On Wednesday October 8th I will be presenting part of my paper “War Against Transnational Organized Crime?” at Southern Methodist University’s Dedman School of Law, Faculty Forum.
The SMU Law Faculty Forum is an ongoing series of presentations of works-in-progress by scholars from SMU Dedman School of Law and from law schools around the country and the world. The Faculty Forum provides an opportunity for new ideas to be explored through informal discussion between the presenter and SMU faculty. As part of its commitment to scholarship, SMU Dedman School of Law sponsors these forum presentations throughout the academic year.
Here is the introduction from the paper:
Over the past decade, the U.S. military has used surveillance and reconnaissance capabilities in support of lethal actions directed against organized criminals. The public record reveals the U.S. military was involved in the killing of high value “narco-terrorists.” The U.S. Air Force supported the shoot-down or force-down of aircraft involved in illicit trafficking, resulting in seven aircraft seized or destroyed, and eight pilots dead on arrival, arrested, or missing. The Department of Defense has expanded their traditional focus from targeting terrorist groups and narcotics traffickers toward combating the national security threats posed by transnational criminal organizations. The shift in focus has meant that the Department of Defense is now providing support ranging from partnering with other U.S. government agencies, to assisting foreign militaries, building institutions and even engaging in direct military action against terrorists or insurgent groups that also engage in crime.
Inside government, officials are struggling to find ways that DoD can support law enforcement agencies while still complying with limits placed by defense appropriations — which oftentimes only allow for the use of funds to support law enforcement activity against drug traffickers or drug traffickers where there is a clear counterterrorism nexus. This counterterrorism-counternarcotics nexus limitation is a significant one as it has prevented DoD from supporting other government agencies in their fight against traffickers whose operations may end up supporting terrorism, but whose connection to narcotics trafficking is weak or not provable. While this limitation has in some instances prevented DoD from supporting other government agencies, it is also believed that in some instances, agencies are loosely interpreting the counternarcotics-counterterrorism nexus to make an end run around the law.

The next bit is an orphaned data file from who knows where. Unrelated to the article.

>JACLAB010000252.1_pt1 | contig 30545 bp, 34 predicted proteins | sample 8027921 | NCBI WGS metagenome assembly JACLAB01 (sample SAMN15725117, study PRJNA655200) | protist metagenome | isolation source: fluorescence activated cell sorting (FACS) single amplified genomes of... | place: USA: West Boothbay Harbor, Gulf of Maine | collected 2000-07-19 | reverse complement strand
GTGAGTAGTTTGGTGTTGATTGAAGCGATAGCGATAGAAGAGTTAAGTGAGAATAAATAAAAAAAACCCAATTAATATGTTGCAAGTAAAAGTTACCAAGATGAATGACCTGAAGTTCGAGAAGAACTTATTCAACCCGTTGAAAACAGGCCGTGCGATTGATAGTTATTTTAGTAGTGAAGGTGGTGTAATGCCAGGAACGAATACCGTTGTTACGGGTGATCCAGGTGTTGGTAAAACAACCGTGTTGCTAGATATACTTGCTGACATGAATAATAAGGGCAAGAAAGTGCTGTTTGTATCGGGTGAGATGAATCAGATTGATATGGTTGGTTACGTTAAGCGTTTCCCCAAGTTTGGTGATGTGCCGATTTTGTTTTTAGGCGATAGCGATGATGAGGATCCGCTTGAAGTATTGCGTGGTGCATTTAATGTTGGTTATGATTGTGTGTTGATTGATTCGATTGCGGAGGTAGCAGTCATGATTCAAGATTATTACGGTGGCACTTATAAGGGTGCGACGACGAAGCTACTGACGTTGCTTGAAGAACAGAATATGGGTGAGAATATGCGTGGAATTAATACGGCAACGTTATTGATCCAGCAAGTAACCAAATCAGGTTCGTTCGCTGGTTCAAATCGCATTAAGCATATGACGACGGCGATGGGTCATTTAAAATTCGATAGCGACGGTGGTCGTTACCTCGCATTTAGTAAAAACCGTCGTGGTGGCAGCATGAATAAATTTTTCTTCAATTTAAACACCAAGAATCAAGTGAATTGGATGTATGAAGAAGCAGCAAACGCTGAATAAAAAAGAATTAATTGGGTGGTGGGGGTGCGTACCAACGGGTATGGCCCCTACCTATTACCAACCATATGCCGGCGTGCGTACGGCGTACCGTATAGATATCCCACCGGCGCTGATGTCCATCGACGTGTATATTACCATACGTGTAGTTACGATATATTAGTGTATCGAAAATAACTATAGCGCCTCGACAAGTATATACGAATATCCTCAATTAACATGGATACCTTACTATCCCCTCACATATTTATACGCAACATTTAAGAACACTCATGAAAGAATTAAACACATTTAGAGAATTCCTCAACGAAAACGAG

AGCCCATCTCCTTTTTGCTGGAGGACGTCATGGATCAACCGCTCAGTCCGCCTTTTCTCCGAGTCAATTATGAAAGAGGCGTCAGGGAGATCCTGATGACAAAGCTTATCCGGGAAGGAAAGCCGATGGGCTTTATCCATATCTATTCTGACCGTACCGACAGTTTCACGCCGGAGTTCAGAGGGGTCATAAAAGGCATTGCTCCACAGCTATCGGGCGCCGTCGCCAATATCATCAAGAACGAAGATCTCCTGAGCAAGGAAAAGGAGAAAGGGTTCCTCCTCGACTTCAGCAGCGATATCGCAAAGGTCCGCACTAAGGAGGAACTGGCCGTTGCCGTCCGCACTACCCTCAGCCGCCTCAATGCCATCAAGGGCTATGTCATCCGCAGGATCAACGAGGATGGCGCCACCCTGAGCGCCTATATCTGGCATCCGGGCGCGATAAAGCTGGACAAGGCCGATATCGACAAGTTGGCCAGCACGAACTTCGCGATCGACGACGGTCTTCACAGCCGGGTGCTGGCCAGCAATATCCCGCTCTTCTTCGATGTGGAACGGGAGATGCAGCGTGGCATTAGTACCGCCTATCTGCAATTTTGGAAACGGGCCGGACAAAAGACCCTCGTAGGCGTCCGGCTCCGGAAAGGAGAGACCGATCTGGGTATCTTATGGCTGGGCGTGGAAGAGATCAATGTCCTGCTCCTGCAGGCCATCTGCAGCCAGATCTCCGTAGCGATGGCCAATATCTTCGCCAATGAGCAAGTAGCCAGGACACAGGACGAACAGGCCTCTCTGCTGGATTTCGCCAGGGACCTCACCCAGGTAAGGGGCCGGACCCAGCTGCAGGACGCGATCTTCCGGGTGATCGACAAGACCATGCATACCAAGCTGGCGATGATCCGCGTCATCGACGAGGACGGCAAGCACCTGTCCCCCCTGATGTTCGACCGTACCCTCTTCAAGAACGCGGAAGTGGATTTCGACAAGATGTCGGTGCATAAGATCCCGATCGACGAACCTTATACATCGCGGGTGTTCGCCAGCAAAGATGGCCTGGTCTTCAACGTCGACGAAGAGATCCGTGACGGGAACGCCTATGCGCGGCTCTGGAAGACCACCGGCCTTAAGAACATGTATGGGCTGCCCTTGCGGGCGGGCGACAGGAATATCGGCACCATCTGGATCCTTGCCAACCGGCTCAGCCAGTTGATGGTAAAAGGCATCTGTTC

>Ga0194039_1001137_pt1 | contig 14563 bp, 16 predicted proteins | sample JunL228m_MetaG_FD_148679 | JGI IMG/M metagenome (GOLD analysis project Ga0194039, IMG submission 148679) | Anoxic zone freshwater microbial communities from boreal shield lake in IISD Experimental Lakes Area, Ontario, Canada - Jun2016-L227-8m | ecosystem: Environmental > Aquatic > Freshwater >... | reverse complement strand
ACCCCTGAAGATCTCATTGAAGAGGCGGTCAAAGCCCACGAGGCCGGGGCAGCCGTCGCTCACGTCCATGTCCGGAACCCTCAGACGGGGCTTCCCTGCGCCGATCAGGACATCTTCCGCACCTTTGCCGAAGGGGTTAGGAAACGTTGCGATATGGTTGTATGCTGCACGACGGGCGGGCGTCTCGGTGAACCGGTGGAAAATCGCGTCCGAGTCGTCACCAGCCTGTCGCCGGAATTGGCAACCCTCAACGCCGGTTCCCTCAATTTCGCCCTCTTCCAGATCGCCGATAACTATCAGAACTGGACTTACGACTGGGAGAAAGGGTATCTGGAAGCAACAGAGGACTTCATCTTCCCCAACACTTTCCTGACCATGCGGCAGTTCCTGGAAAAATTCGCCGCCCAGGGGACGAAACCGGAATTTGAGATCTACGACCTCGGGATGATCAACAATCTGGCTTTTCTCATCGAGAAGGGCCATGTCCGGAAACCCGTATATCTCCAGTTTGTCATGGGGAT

As the Department of Defense begins to shift focus to countering transnational criminal organizations, a few significant issues become immediately important. Is the trend towards militarization a positive development? Might such a trend displace more effective “non-kinetic” means of dealing with law enforcement problems? Is it possible that the trend towards militarization will increase violence as TCOs see themselves pitted in an arms race against well armed enforcers? Might the trend towards militarization challenge international law and threaten human rights. Specifically may we see sovereignty violated through abductions or lethal action against suspected TOCs? Might military readiness suffer as armed forces trained and equipped for combat, shift to law enforcement type missions. What resource constraints might be raised by such a development? Is this an appropriate use of resources? What will the impact be on readiness for major combat operations? Does a shift toward militarized law enforcement (or the military engaged in law enforcement) undermine traditional approaches to policing? Will line drawing become increasingly difficult? Will such a shift even work? If it does work, what costs might be associated with success? How will success be measured? This paper addresses each of these questions in turn, and suggests a path forward for future actions to counter transnational organized crime.
Militarizing the Fight Against Transnational Organized Crime with Professor Gregory McNeal